At the risk of appearing star-struck, we would have to say that President Barack Obama's press conference, on the occasion of his first 100 days in office, was an adept and comprehensive summation of the situation of the country.
He addressed the swine flu problem -- the H1N1 flu virus, to be more precise -- in terms that indicated his administration is on top of it, to the degree that it is possible. He sees no point in closing America's border with Mexico and he is asking for an emergency $1.5 billion from Congress to wage the battle.
The president's unusual call to "wash your hands" to combat the flu, which he made twice, underlined a possible risk in his frequent presentations to the public: He risks descending too far into banalities and losing Americans' attention. However, his advice on how to avoid getting swine flu or how to deal with it if it turns up was sound.
Mr. Obama dealt firmly, at Wednesday's televised press event, with what has become the principal substantive criticism of his presidency so far -- that he has taken on too much, that he can't fix the economy, end the Iraq war, take the right steps on Afghanistan and Pakistan, reform immigration, put the bridle on rapacious credit-card purveyors, restore the financial health of banks and lending houses, repair the health-care system and turn around failing schools, all at the same time.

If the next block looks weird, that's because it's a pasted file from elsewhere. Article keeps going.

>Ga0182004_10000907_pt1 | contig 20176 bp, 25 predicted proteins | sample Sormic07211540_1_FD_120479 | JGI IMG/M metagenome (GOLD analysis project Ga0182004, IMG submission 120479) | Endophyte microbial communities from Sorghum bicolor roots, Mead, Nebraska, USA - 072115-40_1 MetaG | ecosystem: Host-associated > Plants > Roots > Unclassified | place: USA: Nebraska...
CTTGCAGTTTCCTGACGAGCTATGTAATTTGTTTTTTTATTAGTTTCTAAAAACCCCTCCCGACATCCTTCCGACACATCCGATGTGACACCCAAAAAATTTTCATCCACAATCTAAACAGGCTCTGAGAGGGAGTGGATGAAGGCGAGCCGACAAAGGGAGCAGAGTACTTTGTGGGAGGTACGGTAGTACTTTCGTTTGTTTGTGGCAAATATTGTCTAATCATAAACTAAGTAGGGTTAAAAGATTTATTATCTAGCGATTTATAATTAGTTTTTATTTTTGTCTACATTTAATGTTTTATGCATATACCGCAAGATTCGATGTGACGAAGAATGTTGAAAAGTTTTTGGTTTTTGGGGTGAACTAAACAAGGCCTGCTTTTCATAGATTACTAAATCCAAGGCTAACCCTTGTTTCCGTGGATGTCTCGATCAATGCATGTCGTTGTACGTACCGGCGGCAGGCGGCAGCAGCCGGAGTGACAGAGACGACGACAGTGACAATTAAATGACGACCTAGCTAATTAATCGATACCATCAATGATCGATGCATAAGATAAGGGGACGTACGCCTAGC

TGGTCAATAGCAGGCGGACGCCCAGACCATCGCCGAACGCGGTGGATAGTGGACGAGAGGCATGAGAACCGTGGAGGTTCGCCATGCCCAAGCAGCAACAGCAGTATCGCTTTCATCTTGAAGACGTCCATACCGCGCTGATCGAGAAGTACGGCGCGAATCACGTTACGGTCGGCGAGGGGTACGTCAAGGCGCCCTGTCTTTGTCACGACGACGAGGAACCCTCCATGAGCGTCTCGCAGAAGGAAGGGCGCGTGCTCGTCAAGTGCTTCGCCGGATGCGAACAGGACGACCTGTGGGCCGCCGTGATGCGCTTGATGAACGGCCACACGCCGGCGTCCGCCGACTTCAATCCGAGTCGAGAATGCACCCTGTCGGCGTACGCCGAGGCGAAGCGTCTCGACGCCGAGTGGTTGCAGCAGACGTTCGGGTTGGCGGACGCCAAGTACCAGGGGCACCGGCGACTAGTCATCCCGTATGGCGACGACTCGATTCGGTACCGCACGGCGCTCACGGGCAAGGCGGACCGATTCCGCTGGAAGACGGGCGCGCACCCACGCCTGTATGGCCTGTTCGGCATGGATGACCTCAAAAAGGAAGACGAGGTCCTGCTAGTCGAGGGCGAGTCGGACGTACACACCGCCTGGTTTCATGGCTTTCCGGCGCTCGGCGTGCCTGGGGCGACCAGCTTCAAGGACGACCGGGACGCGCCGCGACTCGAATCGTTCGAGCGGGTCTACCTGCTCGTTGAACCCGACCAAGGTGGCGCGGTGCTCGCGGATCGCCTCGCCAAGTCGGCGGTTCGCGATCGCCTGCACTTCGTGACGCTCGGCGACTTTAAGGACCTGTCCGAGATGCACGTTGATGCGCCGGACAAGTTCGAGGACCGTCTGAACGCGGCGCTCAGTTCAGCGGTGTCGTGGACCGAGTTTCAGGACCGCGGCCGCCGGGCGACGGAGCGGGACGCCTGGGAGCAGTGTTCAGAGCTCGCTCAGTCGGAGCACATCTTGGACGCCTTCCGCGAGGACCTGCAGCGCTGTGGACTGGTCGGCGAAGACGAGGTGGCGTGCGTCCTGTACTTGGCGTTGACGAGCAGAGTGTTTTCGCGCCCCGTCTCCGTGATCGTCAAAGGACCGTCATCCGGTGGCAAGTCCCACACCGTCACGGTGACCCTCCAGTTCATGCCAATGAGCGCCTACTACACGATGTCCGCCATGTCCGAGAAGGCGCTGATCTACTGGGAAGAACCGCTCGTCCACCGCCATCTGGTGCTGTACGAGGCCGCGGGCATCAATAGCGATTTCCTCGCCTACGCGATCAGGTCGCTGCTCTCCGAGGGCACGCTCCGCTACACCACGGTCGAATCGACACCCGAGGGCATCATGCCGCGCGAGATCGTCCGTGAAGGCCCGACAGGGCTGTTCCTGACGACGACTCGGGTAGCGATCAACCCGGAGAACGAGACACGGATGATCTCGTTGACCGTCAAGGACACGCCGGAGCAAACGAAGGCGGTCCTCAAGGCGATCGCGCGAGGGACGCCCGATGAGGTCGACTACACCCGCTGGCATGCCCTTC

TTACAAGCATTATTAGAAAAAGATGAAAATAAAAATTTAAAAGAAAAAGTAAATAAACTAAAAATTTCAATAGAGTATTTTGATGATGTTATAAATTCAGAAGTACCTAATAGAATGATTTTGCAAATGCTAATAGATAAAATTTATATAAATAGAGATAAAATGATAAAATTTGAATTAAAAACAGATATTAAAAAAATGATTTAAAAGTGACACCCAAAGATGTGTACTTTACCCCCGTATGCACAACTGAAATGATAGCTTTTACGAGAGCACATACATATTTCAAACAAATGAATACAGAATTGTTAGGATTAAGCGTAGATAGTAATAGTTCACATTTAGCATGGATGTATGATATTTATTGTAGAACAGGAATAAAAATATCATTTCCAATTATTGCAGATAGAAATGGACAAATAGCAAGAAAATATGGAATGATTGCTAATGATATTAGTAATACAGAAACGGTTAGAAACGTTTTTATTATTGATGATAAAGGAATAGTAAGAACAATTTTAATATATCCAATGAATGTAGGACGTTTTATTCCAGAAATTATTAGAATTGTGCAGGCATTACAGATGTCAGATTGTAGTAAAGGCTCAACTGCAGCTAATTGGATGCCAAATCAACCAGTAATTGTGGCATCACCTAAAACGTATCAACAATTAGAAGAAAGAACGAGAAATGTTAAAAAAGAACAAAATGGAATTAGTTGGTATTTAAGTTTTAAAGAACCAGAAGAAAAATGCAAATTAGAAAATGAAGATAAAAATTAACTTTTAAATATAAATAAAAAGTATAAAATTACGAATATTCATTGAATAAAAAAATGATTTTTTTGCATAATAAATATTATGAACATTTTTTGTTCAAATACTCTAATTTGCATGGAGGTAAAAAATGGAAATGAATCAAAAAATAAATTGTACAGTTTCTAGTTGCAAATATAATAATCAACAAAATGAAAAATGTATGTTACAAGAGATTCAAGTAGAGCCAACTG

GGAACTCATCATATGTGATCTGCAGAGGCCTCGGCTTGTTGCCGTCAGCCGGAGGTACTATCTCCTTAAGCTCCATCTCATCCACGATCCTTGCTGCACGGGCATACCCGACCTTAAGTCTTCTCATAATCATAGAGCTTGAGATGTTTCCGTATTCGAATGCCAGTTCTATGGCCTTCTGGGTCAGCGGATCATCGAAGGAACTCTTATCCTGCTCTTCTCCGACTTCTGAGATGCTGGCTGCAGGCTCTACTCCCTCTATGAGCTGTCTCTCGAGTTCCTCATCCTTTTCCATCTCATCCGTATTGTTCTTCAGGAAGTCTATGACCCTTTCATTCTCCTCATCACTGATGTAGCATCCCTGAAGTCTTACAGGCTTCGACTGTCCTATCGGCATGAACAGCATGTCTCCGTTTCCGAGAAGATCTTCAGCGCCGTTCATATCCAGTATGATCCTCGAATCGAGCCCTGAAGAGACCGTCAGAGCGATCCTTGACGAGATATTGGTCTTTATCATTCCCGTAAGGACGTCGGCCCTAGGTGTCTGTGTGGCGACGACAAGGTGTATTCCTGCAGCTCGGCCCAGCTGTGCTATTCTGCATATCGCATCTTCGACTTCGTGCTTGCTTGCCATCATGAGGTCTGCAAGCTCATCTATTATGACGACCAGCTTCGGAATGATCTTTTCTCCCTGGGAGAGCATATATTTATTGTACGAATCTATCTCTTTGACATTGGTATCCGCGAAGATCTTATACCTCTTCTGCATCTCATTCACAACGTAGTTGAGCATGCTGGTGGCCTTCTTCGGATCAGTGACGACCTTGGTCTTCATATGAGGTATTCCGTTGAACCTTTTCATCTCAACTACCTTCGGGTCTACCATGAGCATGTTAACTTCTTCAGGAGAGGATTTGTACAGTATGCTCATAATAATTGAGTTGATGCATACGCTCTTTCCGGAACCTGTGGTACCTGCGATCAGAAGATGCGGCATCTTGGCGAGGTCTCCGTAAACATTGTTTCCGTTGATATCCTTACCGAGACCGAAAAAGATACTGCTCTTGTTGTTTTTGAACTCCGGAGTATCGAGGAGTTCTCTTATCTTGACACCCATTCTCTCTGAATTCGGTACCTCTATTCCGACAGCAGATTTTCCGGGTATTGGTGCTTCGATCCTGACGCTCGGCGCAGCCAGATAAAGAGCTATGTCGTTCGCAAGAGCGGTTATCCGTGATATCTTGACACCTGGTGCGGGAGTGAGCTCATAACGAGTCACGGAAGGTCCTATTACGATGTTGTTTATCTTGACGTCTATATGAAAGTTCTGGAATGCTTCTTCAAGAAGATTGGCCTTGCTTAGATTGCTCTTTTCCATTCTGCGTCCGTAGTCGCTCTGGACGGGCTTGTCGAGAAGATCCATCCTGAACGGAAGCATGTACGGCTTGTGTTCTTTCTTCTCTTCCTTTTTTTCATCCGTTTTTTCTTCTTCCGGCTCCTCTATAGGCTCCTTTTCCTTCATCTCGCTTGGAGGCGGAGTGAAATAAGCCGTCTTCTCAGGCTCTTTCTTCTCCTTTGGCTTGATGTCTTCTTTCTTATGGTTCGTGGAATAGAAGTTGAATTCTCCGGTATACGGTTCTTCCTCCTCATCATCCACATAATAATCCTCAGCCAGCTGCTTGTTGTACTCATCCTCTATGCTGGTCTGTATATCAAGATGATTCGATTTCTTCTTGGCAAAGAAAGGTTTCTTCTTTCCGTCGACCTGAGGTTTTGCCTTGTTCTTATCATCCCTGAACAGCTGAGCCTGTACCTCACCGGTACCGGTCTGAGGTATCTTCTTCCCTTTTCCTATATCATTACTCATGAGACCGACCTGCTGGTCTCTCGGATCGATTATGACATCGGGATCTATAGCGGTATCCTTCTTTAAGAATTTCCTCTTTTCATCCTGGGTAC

Carefully, invoking sympathy, he pointed out that although he did pledge change during his campaign, he did not seek the challenge of the formidable load of problems that descended on his head as soon as he took office. He said he surely did not want to run car companies or banks. He would have cheerfully settled for a more modest stack of issues to contend with, had he been given the choice.
Nor, he said, was he guilty of wishing to expand government, the classic charge of the right. (He carefully avoided the word "socialism.") In fact, he said he was continuing his effort to shrink or get rid of government programs that were unnecessary or duplicative. Unfortunately, the White House press did not seize the opportunity to point out that the paltry $100 million that the president wants to chop out of a $3.5 trillion budget is, in fact, laughable.
In the foreign affairs area, Mr. Obama took the occasion to cite the Pakistani armed forces for their operation to try to contain the Taliban's advances there. He also expressed confidence that the same armed forces would be able to keep Pakistan's nuclear weapons safeguarded as the situation in the country evolved. The actual question posed to him on that subject was whether America could secure Pakistan's nuclear arsenal if push came to shove, a dangerous formulation in terms of Pakistan's sovereignty.
Mr. Obama demonstrated again his agility as he wended his way successfully but informatively through a live minefield of questions about Chrysler's fate, Arlen Specter's party switch, torture, Iraq withdrawal, comments by former Vice President Dick Cheney, immigration and abortion.
It was a good show, and Americans who watched it or read the text afterward learned a lot about where the nation is, and where Mr. Obama intends to lead it. That serves to help keep the viewing public tuned in.